No one went thirsty in Pascolo. A throat going dry had only to open its mouth. Not that this fact was appreciated. Travellers crowded under the overhangs outside the city wall, edging each other out for the dry spots. Labourers rubbed shoulders with traders, heroes with vagabonds, though few could tell the difference. There was a begrudging acceptance among the crowd, everyone hated the weather. Beggars were the only ones that dared the rain, going from group to group in search of a stray crust or a pitying noble too much coin. A pair of them walked along the edges, rain running through the holes in their caps, bare feet slapping off wet stone.
“Scuse me. Can you spare a bite?”
The old man looked up from a bowl of rice, leaving down his fork. He sniffed loudly.
“Why don’t ye get a job and earn it.”
There was a girl at his feet, barely a teen. She lowered her chopsticks, looking up in puzzlement.
“No need to be like that, old man. We’re just trying to get by.”
The old man glared at the lead beggar “Get by? Me apprentice and I spent all the morning sweeping a merchant’s stables for this. What did you ever do for a meal? Scrounge it off us decent folk?”
A trio of mercenaries edged away from the old man, annoyed by the noise. The girl finished eating and offered her half full bowl to the beggar.
“Here now!” The old man looked annoyed at being undermined “Don’t just give that away. You earned that!”
“Then I can do what I want with it, master.”
The beggars took up the bowl between them “Thank you kindly miss! Good fortune in your contracts!”
Grumbling the old man looked at his own bowl “I can’t let you go half-fed, here.”
He shovelled some rice into his mouth, then passed her the rest, keeping the fork. The girl immediately offered it to the beggars.
“Apprentice, you are in for a hiding and a half!”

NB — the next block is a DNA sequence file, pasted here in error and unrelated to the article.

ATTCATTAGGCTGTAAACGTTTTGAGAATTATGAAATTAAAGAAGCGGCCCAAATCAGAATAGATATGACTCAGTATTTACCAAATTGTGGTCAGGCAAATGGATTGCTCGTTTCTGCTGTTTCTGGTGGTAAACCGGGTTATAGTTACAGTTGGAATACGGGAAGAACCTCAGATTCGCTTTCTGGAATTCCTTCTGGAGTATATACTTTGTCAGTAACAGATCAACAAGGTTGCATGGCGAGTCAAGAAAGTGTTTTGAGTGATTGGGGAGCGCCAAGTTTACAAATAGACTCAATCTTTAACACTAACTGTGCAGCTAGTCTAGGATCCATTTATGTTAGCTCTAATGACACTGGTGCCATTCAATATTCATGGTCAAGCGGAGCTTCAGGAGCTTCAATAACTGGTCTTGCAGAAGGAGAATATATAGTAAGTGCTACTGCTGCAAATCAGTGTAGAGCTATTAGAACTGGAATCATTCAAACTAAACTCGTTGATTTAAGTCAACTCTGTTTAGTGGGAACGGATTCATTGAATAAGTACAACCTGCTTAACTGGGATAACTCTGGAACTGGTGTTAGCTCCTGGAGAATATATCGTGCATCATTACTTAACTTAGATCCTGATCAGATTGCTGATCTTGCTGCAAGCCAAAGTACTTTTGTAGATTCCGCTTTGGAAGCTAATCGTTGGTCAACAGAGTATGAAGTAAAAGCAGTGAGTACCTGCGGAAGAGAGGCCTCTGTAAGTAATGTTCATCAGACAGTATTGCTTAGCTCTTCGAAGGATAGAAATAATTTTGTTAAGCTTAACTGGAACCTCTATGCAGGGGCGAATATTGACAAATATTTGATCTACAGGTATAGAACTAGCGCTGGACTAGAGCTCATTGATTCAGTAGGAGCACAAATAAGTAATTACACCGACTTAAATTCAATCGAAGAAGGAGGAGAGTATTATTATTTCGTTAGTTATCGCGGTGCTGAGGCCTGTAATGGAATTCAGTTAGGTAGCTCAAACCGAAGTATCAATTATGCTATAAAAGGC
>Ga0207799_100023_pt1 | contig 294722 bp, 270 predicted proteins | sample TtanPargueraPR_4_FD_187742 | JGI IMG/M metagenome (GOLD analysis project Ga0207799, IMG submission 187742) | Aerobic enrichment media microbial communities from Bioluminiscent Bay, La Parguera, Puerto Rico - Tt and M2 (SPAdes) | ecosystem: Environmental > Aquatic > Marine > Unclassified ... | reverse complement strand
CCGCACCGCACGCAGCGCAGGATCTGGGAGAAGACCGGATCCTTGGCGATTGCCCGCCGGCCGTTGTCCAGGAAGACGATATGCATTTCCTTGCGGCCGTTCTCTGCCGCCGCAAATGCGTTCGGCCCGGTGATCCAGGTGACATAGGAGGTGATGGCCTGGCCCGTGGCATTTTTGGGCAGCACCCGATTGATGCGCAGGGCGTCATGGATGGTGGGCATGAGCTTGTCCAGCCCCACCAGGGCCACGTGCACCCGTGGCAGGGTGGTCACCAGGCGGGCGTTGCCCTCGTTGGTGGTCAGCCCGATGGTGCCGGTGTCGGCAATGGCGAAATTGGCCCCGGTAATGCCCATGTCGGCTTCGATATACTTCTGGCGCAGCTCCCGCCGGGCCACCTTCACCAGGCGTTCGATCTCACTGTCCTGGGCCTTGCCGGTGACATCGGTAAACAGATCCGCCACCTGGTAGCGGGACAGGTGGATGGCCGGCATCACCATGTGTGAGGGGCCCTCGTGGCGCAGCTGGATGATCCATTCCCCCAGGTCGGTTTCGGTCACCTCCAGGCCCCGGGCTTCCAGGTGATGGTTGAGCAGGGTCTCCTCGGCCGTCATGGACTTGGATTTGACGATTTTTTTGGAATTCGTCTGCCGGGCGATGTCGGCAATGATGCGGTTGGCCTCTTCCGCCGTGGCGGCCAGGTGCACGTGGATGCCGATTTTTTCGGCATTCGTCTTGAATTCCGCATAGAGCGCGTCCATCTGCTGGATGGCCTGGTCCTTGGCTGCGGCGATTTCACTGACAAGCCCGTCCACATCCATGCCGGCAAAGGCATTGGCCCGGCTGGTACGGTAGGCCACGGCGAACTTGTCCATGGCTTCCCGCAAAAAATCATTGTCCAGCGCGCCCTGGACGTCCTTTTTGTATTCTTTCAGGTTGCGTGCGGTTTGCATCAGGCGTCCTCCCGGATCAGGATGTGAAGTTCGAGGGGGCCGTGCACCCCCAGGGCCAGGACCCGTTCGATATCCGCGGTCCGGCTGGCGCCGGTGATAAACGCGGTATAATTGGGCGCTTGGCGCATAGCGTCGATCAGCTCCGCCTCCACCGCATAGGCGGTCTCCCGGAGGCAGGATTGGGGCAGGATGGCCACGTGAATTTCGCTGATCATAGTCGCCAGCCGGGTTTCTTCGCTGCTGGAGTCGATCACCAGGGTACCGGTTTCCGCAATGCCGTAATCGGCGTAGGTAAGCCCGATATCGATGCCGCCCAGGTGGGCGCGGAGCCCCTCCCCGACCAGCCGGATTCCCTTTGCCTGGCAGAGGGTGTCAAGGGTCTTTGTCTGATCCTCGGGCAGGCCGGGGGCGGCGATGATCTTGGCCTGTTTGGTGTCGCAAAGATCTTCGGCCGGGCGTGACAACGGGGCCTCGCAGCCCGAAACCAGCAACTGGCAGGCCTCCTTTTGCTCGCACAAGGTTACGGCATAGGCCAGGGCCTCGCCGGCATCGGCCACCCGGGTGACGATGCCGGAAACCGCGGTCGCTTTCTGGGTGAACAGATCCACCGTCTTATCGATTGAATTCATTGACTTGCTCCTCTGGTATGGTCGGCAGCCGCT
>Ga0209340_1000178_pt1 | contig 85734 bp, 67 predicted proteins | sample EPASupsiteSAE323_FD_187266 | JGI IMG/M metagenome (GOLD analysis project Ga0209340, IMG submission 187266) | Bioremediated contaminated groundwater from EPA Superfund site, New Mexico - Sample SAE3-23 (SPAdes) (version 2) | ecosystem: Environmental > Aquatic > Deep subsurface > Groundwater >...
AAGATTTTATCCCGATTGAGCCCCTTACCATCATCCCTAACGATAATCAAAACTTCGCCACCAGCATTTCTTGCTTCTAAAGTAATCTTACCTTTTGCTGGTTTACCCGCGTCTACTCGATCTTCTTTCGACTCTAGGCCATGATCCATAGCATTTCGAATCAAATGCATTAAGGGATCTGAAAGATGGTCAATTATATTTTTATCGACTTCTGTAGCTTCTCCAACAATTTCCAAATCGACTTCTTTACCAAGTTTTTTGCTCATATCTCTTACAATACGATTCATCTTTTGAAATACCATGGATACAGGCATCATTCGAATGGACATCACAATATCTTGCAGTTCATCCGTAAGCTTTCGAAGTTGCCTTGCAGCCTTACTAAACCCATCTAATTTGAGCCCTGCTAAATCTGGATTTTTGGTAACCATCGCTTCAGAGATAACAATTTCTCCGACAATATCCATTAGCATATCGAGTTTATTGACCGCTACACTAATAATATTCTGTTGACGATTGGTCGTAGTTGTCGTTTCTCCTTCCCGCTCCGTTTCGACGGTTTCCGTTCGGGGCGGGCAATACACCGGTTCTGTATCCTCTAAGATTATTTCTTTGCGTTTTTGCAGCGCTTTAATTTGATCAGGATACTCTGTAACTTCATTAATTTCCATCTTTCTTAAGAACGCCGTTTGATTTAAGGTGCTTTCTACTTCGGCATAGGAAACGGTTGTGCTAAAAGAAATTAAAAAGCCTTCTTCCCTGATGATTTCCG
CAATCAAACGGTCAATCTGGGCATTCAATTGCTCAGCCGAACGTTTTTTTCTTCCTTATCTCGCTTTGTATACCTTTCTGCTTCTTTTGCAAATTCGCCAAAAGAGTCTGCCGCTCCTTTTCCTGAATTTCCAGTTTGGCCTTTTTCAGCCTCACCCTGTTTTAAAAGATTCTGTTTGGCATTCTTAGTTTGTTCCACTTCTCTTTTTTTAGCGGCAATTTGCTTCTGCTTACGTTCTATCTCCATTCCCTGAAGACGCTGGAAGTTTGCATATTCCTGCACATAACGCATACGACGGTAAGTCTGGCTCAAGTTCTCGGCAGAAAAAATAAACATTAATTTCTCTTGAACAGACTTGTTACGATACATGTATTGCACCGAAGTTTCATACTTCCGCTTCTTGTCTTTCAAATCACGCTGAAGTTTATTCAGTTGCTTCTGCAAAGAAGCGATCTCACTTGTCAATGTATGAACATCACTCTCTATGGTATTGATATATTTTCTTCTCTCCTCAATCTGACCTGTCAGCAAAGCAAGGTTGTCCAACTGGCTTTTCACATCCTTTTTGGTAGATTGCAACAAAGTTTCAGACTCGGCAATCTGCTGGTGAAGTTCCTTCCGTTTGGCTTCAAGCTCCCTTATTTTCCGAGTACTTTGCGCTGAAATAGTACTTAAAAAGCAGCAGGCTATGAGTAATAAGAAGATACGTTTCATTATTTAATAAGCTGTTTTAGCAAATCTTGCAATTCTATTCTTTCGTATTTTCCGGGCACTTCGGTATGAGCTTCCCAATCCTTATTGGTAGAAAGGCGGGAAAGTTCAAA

She folded her arms and defied him with her gaze. The old man blinked first and chuckled.
“What’s on the up, Canio?”
“Murder, sweeper,” replied the beggar, between mouthfuls of rice.
Yllen’s jaw fell.
“I hope that’s not directed at me,” said Gundrea, picking rice from between his teeth.
“Nah way, sweeper. There’s murder in the city and it’s causing murder. Bennies keep turning up dead and everyone reckons it’s River Clan.”
Gundrea stroked his stubble “Thought they had a ceasefire.”
“Some of the nobles yap too. Their pets are being robbed. I reckon it was them southern devils. They cook dogs!”
“Nothing wrong with a bit of dog.”
“It’s murder!” Canio really loved that word.
“You’d turn down meat then?” Gundrea’s eyes twinkled
“Well, I mean… have you some?”
“If I had meat, beggar, I wouldn’t be giving it to the likes of you!” Gundrea’s voice rose
Canio responded in kind “Ahh you’re a rotten old man. You’ll share your meat with the worms soon enough!”
They exchanged a few more colourful curses before the beggars wandered on.
The mercenaries drifted back down to make room for new arrivals. Yllen glanced to either side. No one paid them the slightest attention.
“Is there anyone you don’t know?”
Gundrea grinned “If there is, I haven’t met ‘em.”